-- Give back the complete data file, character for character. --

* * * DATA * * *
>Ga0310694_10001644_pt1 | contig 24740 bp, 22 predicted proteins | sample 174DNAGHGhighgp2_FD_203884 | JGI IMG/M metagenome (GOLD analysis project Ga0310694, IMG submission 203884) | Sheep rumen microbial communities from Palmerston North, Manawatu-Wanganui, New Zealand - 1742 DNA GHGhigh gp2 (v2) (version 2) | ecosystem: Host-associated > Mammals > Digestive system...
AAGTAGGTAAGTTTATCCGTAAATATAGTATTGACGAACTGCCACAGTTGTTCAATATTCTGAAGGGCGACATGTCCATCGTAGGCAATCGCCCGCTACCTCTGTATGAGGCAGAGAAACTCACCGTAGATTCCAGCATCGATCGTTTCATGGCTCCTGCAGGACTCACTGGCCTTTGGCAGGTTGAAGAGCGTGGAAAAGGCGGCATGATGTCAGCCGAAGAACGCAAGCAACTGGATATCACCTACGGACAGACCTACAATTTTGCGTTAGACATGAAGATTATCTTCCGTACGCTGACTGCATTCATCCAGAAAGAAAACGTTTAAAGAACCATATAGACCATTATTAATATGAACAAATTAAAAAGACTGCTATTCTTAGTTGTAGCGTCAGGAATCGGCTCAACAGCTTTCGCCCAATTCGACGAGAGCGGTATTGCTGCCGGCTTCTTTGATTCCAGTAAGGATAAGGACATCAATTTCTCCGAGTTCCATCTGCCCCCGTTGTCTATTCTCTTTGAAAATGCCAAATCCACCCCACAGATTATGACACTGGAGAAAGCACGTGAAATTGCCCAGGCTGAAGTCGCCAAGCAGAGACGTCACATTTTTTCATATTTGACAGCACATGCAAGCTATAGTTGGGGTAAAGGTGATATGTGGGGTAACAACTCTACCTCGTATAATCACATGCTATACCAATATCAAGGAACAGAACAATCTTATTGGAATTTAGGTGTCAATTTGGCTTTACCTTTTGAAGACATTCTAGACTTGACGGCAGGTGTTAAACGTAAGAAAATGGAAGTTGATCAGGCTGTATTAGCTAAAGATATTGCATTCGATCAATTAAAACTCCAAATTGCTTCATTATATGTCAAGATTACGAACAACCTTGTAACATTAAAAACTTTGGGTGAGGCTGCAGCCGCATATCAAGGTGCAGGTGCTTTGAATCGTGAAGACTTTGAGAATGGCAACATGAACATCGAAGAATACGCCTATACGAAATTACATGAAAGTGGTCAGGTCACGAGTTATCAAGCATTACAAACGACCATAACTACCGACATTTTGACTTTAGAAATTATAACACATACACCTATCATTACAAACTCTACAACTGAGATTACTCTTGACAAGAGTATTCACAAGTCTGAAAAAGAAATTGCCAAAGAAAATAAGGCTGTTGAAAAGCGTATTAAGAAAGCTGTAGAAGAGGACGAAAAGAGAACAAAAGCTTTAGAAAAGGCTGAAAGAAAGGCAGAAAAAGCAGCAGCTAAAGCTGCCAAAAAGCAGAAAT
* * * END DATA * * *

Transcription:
>Ga0310694_10001644_pt1 | contig 24740 bp, 22 predicted proteins | sample 174DNAGHGhighgp2_FD_203884 | JGI IMG/M metagenome (GOLD analysis project Ga0310694, IMG submission 203884) | Sheep rumen microbial communities from Palmerston North, Manawatu-Wanganui, New Zealand - 1742 DNA GHGhigh gp2 (v2) (version 2) | ecosystem: Host-associated > Mammals > Digestive system...
AAGTAGGTAAGTTTATCCGTAAATATAGTATTGACGAACTGCCACAGTTGTTCAATATTCTGAAGGGCGACATGTCCATCGTAGGCAATCGCCCGCTACCTCTGTATGAGGCAGAGAAACTCACCGTAGATTCCAGCATCGATCGTTTCATGGCTCCTGCAGGACTCACTGGCCTTTGGCAGGTTGAAGAGCGTGGAAAAGGCGGCATGATGTCAGCCGAAGAACGCAAGCAACTGGATATCACCTACGGACAGACCTACAATTTTGCGTTAGACATGAAGATTATCTTCCGTACGCTGACTGCATTCATCCAGAAAGAAAACGTTTAAAGAACCATATAGACCATTATTAATATGAACAAATTAAAAAGACTGCTATTCTTAGTTGTAGCGTCAGGAATCGGCTCAACAGCTTTCGCCCAATTCGACGAGAGCGGTATTGCTGCCGGCTTCTTTGATTCCAGTAAGGATAAGGACATCAATTTCTCCGAGTTCCATCTGCCCCCGTTGTCTATTCTCTTTGAAAATGCCAAATCCACCCCACAGATTATGACACTGGAGAAAGCACGTGAAATTGCCCAGGCTGAAGTCGCCAAGCAGAGACGTCACATTTTTTCATATTTGACAGCACATGCAAGCTATAGTTGGGGTAAAGGTGATATGTGGGGTAACAACTCTACCTCGTATAATCACATGCTATACCAATATCAAGGAACAGAACAATCTTATTGGAATTTAGGTGTCAATTTGGCTTTACCTTTTGAAGACATTCTAGACTTGACGGCAGGTGTTAAACGTAAGAAAATGGAAGTTGATCAGGCTGTATTAGCTAAAGATATTGCATTCGATCAATTAAAACTCCAAATTGCTTCATTATATGTCAAGATTACGAACAACCTTGTAACATTAAAAACTTTGGGTGAGGCTGCAGCCGCATATCAAGGTGCAGGTGCTTTGAATCGTGAAGACTTTGAGAATGGCAACATGAACATCGAAGAATACGCCTATACGAAATTACATGAAAGTGGTCAGGTCACGAGTTATCAAGCATTACAAACGACCATAACTACCGACATTTTGACTTTAGAAATTATAACACATACACCTATCATTACAAACTCTACAACTGAGATTACTCTTGACAAGAGTATTCACAAGTCTGAAAAAGAAATTGCCAAAGAAAATAAGGCTGTTGAAAAGCGTATTAAGAAAGCTGTAGAAGAGGACGAAAAGAGAACAAAAGCTTTAGAAAAGGCTGAAAGAAAGGCAGAAAAAGCAGCAGCTAAAGCTGCCAAAAAGCAGAAAT